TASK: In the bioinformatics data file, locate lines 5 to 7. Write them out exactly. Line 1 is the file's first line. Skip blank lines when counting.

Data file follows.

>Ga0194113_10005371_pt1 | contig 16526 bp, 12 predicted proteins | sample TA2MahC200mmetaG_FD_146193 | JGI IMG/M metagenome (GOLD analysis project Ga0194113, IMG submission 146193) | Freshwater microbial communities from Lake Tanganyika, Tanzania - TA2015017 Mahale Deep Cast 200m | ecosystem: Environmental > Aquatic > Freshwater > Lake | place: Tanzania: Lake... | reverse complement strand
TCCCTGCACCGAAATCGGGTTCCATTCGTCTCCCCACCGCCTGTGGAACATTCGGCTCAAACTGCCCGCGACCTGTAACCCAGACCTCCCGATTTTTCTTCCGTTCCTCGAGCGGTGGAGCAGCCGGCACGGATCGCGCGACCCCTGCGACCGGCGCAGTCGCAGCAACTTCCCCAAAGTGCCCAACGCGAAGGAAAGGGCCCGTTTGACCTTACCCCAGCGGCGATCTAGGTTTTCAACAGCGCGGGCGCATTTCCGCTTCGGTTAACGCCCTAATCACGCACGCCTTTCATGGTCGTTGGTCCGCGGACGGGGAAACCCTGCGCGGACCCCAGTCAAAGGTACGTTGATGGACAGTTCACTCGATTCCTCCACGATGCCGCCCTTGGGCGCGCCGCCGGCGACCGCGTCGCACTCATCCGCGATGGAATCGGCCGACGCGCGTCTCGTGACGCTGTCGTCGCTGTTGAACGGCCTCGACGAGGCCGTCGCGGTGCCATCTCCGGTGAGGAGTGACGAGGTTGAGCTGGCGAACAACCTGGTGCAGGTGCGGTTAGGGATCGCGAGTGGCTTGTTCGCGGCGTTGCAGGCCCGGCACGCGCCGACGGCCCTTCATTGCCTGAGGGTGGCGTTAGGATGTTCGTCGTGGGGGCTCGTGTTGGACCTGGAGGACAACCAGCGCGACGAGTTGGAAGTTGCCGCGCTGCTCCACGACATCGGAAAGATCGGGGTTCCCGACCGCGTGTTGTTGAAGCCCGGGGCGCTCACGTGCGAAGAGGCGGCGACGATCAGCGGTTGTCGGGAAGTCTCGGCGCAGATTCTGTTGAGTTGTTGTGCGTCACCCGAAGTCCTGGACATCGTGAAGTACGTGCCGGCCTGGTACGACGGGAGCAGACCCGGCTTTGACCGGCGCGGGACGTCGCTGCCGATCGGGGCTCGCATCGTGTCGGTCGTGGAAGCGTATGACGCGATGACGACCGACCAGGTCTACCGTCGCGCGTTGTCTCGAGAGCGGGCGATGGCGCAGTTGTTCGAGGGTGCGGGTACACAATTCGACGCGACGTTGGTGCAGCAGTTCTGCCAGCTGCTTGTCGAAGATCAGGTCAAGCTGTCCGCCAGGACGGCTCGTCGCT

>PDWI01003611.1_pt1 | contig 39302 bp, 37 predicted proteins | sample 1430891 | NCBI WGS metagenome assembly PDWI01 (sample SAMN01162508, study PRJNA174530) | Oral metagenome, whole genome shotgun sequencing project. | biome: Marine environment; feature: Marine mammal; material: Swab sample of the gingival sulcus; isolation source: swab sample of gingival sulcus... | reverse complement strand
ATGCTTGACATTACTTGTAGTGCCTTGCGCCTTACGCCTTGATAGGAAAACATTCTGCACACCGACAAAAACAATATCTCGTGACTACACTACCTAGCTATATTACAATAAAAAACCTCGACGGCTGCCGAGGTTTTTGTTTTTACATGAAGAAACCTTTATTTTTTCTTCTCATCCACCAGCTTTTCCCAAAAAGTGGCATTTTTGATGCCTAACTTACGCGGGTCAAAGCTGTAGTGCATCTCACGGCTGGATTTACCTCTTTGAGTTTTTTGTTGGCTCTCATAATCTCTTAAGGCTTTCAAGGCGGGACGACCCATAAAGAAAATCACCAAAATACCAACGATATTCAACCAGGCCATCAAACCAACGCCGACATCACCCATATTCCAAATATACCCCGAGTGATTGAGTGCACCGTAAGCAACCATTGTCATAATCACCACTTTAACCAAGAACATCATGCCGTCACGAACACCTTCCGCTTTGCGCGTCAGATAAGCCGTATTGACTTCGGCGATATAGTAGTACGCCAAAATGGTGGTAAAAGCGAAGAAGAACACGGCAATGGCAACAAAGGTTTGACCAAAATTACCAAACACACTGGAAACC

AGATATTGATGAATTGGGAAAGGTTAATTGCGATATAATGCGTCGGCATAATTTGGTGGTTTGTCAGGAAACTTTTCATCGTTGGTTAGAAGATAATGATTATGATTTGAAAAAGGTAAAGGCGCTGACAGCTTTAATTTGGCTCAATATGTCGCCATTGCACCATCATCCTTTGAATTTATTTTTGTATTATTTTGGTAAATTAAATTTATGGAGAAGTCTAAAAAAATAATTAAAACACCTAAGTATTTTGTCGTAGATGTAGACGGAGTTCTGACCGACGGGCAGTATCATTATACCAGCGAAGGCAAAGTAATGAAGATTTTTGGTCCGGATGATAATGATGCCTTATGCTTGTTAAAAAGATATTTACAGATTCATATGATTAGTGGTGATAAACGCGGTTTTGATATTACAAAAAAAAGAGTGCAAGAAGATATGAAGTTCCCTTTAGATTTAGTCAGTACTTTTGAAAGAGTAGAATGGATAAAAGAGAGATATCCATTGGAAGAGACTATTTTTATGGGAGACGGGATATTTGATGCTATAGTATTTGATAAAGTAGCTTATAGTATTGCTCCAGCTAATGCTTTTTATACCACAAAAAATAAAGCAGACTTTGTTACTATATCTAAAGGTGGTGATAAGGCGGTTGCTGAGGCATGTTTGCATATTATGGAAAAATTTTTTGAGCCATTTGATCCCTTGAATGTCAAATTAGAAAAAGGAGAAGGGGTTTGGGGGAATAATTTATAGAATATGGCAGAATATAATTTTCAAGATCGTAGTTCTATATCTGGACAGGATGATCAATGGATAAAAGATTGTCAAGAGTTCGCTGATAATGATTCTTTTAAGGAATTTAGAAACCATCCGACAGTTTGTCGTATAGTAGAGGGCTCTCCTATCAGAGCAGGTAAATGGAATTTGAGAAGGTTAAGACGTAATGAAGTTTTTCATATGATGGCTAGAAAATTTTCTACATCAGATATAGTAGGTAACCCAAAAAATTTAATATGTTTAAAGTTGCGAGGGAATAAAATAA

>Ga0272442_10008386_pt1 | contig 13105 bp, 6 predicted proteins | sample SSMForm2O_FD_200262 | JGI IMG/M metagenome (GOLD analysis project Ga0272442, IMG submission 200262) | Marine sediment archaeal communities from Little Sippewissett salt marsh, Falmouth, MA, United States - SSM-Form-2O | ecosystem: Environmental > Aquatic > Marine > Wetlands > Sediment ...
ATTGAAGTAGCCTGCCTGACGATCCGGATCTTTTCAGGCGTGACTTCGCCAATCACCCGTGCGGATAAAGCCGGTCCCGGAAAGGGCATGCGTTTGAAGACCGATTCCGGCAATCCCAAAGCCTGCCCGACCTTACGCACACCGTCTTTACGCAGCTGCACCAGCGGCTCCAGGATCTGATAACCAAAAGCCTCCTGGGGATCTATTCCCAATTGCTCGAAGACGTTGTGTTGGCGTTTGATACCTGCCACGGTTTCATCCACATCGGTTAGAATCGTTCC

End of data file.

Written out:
AGATATTGATGAATTGGGAAAGGTTAATTGCGATATAATGCGTCGGCATAATTTGGTGGTTTGTCAGGAAACTTTTCATCGTTGGTTAGAAGATAATGATTATGATTTGAAAAAGGTAAAGGCGCTGACAGCTTTAATTTGGCTCAATATGTCGCCATTGCACCATCATCCTTTGAATTTATTTTTGTATTATTTTGGTAAATTAAATTTATGGAGAAGTCTAAAAAAATAATTAAAACACCTAAGTATTTTGTCGTAGATGTAGACGGAGTTCTGACCGACGGGCAGTATCATTATACCAGCGAAGGCAAAGTAATGAAGATTTTTGGTCCGGATGATAATGATGCCTTATGCTTGTTAAAAAGATATTTACAGATTCATATGATTAGTGGTGATAAACGCGGTTTTGATATTACAAAAAAAAGAGTGCAAGAAGATATGAAGTTCCCTTTAGATTTAGTCAGTACTTTTGAAAGAGTAGAATGGATAAAAGAGAGATATCCATTGGAAGAGACTATTTTTATGGGAGACGGGATATTTGATGCTATAGTATTTGATAAAGTAGCTTATAGTATTGCTCCAGCTAATGCTTTTTATACCACAAAAAATAAAGCAGACTTTGTTACTATATCTAAAGGTGGTGATAAGGCGGTTGCTGAGGCATGTTTGCATATTATGGAAAAATTTTTTGAGCCATTTGATCCCTTGAATGTCAAATTAGAAAAAGGAGAAGGGGTTTGGGGGAATAATTTATAGAATATGGCAGAATATAATTTTCAAGATCGTAGTTCTATATCTGGACAGGATGATCAATGGATAAAAGATTGTCAAGAGTTCGCTGATAATGATTCTTTTAAGGAATTTAGAAACCATCCGACAGTTTGTCGTATAGTAGAGGGCTCTCCTATCAGAGCAGGTAAATGGAATTTGAGAAGGTTAAGACGTAATGAAGTTTTTCATATGATGGCTAGAAAATTTTCTACATCAGATATAGTAGGTAACCCAAAAAATTTAATATGTTTAAAGTTGCGAGGGAATAAAATAA

>Ga0272442_10008386_pt1 | contig 13105 bp, 6 predicted proteins | sample SSMForm2O_FD_200262 | JGI IMG/M metagenome (GOLD analysis project Ga0272442, IMG submission 200262) | Marine sediment archaeal communities from Little Sippewissett salt marsh, Falmouth, MA, United States - SSM-Form-2O | ecosystem: Environmental > Aquatic > Marine > Wetlands > Sediment ...
ATTGAAGTAGCCTGCCTGACGATCCGGATCTTTTCAGGCGTGACTTCGCCAATCACCCGTGCGGATAAAGCCGGTCCCGGAAAGGGCATGCGTTTGAAGACCGATTCCGGCAATCCCAAAGCCTGCCCGACCTTACGCACACCGTCTTTACGCAGCTGCACCAGCGGCTCCAGGATCTGATAACCAAAAGCCTCCTGGGGATCTATTCCCAATTGCTCGAAGACGTTGTGTTGGCGTTTGATACCTGCCACGGTTTCATCCACATCGGTTAGAATCGTTCC